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A modern-day litmus test for the sustainability of daily IVF practice - Alabama supreme court ruling overreaches in asserting that frozen embryos are legally children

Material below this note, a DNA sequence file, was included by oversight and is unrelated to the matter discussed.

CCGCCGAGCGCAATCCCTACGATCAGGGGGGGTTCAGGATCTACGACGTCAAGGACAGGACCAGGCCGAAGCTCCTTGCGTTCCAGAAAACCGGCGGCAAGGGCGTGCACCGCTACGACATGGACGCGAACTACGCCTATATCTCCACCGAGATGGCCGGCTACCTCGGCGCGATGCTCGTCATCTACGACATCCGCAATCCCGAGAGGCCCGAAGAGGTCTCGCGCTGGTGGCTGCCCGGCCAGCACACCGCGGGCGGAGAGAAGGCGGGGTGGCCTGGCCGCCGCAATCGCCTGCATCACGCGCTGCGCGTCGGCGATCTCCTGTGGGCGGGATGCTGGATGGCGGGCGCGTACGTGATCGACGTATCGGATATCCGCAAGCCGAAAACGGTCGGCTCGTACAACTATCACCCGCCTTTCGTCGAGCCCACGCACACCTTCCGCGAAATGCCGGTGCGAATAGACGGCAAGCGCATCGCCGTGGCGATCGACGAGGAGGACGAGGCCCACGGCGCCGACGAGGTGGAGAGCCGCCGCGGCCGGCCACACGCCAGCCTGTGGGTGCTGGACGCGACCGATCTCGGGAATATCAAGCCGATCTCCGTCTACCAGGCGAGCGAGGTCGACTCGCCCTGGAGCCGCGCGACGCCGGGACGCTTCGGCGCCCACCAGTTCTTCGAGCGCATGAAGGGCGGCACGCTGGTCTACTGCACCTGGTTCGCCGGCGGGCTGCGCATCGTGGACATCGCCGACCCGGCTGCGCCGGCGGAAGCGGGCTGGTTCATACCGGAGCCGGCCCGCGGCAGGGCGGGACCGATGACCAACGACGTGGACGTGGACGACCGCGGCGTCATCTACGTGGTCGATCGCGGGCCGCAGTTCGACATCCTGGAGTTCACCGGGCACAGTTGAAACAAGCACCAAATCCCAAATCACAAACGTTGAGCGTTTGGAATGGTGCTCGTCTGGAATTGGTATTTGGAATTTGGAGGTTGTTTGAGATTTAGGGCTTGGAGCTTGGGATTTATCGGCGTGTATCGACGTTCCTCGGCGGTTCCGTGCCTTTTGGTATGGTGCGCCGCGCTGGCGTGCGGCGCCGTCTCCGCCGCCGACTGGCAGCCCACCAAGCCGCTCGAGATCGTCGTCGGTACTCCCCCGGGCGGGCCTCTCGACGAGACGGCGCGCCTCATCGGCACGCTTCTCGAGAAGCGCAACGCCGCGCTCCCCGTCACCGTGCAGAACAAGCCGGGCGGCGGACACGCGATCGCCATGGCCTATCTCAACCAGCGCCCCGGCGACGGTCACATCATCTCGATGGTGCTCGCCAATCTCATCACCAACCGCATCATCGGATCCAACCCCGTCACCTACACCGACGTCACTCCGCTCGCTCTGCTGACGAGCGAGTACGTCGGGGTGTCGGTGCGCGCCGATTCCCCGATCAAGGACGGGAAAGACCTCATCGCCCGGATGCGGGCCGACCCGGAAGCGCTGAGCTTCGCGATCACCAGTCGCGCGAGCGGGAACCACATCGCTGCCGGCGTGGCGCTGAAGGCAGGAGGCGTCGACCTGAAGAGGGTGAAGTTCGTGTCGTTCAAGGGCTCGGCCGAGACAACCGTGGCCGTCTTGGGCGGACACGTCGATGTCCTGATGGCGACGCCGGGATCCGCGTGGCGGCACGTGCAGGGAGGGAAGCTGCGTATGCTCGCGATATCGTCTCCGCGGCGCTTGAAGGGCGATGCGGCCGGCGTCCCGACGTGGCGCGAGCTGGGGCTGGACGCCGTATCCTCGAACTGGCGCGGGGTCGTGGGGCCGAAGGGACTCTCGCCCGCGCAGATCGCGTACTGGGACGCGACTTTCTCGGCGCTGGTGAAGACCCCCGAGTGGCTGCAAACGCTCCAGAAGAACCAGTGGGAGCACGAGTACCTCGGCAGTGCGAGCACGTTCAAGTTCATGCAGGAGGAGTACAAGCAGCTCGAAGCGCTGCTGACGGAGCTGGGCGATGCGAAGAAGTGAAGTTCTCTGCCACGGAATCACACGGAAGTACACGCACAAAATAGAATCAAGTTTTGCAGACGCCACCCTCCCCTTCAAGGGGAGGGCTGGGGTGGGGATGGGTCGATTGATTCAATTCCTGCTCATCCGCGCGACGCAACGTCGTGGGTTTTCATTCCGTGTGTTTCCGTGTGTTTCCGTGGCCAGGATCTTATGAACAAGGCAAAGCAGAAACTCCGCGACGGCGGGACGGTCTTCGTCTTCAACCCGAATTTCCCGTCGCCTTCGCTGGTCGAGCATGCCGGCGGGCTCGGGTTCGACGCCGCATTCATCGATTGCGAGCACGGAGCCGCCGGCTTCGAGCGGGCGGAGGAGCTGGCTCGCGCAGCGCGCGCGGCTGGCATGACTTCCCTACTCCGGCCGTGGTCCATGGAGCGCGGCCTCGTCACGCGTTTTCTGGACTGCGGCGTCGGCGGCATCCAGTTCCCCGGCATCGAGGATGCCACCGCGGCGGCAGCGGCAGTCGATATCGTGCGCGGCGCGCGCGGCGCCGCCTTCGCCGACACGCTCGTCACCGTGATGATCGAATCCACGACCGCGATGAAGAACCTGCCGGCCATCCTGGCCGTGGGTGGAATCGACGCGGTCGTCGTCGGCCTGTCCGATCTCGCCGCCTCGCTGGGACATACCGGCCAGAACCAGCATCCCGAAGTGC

Since June 2022 when the Jackson v Dobbs Supreme Court federal ruling repealed the decision of Roe v Wade, we have lived in a post Roe-America fearing that it was only a matter of time before woman’s reproductive rights would be challenged one state at a time. The immediate legal challenge following the repeal of Roe vs. Wade was the challenge of women obtaining post-coital (i.e. emergency) contraception either in person or on-line. Then on February 16, 2024 an additional legal challenge was plainly directed at the daily practice of IVF which often involves discarding unused embryos that are no longer needed for treatment. The Alabama Supreme Court ruled that frozen embryos are legally children [1]. Although the court did not specifically render an opinion about a frozen embryo having “personhood” (currently defined by its supporters as life beginning at fertilization) such concern about the intentional or otherwise destruction of an embryo being construed as homicide or manslaughter of a child which could be criminally prosecuted is very troubling and daunting. For this very reason IVF clinics in Alabama went on “pause”, suspending further practice till the State Supreme Court ruling could be sorted out. Patients, physicians, nurses, embryologists, cryostorage facilities, infertility clinics, hospitals could now be vulnerable to liability and possible criminal prosecution if a frozen embryo was injured or destroyed in the course of the normal carrying out an IVF cycle. Many were “shocked” by this radical legal decision when IVF became the apparent successful target of the “personhood” movement. However, all of us should have anticipated such an eventual attempt in the aftermath of the Jackson v Dobbs ruling [2]. Since 2022 there were at least 14 states that had personhood bills at some stage of the state legislative process but none had been successfully applied to an actual case. It was never a question of whether or not a state legal challenge would come but only a question of when.